Supreme Court in the US supports protection for LGBT workers
America’s top court has ruled that employers who fire workers for being gay or transgender are breaking the country’s civil rights laws.
In a 6-3 decision, the Supreme Court said federal law, which prohibits discrimination based on sex, should be understood to include sexual orientation and gender identity.
The ruling is a major win for LGBT workers and their allies, and was made even though the court has grown more conservative.
Lawyers for the employers had argued that the authors of the 1964 Civil Rights Act had not intended it to apply to cases involving sexual orientation or transgender. The Trump administration sided with that argument.
But Judge Neil Gorsuch, who was nominated to the court by President Donald Trump, said acting against an employee on those grounds necessarily takes sex into account.
“An employer who fires an individual for being homosexual or transgender fires that person for traits or actions it would not have questioned in members of a different sex,” he wrote. “The limits of the drafters’ imagination supply no reason to ignore the law’s demands.”
What does this mean?
Title VII of the Civil Rights Act of 1964 forbids employers from discriminating against employees on the basis of sex as well as gender, race, colour, national origin and religion.
Under the Obama administration, the federal Equal Employment Opportunity Commission, which enforces the anti-discrimination law, said it included gender identity and sexual orientation. But the Trump administration has moved to roll back some protections in health care and other areas.
What is the reaction?
LGBT advocates hailed the decision.
“Especially at a time when the Trump administration is rolling back the rights of transgender people and anti-transgender violence continues to plague our nation, this decision is a step towards affirming the dignity of transgender people and all LGBTQ people,” said Sarah Kate Ellis, president of GLAAD.
“We cannot and should not go back to a time when people felt that had to hide who they are in order to feel safe at work,” Alphonso David, president of the Human Rights Campaign, an advocacy group, wrote on Twitter.
The American Civil Liberties Union shared a prepared statement from transgender plaintiff Aimee Stephens, who died last month. Her case was the first major transgender civil rights case heard by America’s top court.
“I am glad the court recognised that what happened to me is wrong and illegal,” Stephens said. “I am thankful that the court said my transgender siblings and I have a place in our laws – it made me feel safer and more included in our society.”
But the Alliance Defending Freedom, a conservative Christian non-profit that asked the court to hear Stephens’ case, said it was disappointed in the ruling. It warned it would “create chaos and enormous unfairness for women and girls in athletics, women’s shelters and many other contexts”.
What did the court say?
In his opinion, Gorsuch said such matters were not before the court.
“The only question before us is whether an employer who fires someone for being homosexual or transgender has discharged or otherwise discriminated against that individual ‘because of such individual’s sex’,” he wrote.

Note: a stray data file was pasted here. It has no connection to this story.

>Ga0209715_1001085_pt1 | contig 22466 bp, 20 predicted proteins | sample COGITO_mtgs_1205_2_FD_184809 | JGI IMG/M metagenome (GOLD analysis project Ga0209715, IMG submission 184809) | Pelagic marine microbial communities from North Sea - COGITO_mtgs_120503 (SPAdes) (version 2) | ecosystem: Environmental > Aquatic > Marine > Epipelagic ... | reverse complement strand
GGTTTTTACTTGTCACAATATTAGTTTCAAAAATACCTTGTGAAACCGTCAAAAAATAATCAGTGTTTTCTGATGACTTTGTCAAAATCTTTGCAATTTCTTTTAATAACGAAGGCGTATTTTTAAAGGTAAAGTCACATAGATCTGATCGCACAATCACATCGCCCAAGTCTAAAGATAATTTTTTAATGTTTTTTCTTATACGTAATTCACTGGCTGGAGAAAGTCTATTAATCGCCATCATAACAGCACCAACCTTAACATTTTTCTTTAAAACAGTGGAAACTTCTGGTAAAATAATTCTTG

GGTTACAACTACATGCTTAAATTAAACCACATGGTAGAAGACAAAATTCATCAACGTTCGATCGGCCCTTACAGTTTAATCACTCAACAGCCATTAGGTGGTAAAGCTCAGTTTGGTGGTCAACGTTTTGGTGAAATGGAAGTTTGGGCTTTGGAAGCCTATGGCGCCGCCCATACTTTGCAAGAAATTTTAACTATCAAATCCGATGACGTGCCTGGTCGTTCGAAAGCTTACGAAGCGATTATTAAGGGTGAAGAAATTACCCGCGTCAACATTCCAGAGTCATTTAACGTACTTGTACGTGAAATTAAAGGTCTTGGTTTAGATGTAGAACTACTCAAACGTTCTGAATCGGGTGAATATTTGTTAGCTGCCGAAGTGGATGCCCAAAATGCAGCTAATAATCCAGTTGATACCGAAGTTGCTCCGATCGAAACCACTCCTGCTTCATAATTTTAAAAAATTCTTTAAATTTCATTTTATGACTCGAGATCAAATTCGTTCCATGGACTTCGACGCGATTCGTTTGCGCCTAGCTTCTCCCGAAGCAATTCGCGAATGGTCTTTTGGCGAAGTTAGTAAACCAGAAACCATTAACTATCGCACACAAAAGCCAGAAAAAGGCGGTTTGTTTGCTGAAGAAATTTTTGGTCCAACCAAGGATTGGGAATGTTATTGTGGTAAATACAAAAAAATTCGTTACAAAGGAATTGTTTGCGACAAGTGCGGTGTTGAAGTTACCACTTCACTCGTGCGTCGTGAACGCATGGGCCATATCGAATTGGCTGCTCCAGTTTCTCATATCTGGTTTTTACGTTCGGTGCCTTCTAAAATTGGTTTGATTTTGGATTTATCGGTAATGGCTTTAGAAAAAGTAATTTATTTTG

The answer, he said, was “clear” – even if such a scenario had not been anticipated when the law was written.
“It is impossible to discriminate against a person for being homosexual or transgender without discriminating against that individual based on sex,” he wrote.
Three conservative justices opposed the ruling: Samuel Alito, Clarence Thomas and Brett Kavanaugh.
“There is only one word for what the court has done today: legislation,” Alito wrote in his dissent.
What are the cases?
The ruling resolves three cases brought by people who said they had been fired after their employers learned they were gay or transgender.
Stephens had previously presented as a man at work for six years before writing a letter to colleagues saying she would return to work “as my true self, Aimee Australia Stephens, in appropriate business attire”.
Two weeks later, Stephens was fired for insisting in working in women’s clothes.
In a court filing last year, the funeral home owner argued it wanted Stephens to comply with a dress code “applicable to Stephens’ biological sex”.
A lower court sided with Stephens.
Donald Zarda, a skydiving instructor from New York who died in a skydiving accident in 2014 , had filed one of the other cases.
He was dismissed after joking with a female client with whom he was tandem-diving not to worry about the close physical contact because he was “100 percent gay”.
The company maintained he was fired because he shared personal information with a client, not because he was gay, but a court in New York ruled in Zarda’s favour.
Gerald Bostock, a former child welfare services co-ordinator from Georgia, lost his job after joining a gay recreational softball league, thereby publicly revealing his sexual orientation.
His employer, Clayton County, said his dismissal was the result of “conduct unbecoming of a county employee”.
Bostock lost his discrimination case in a federal court in Atlanta.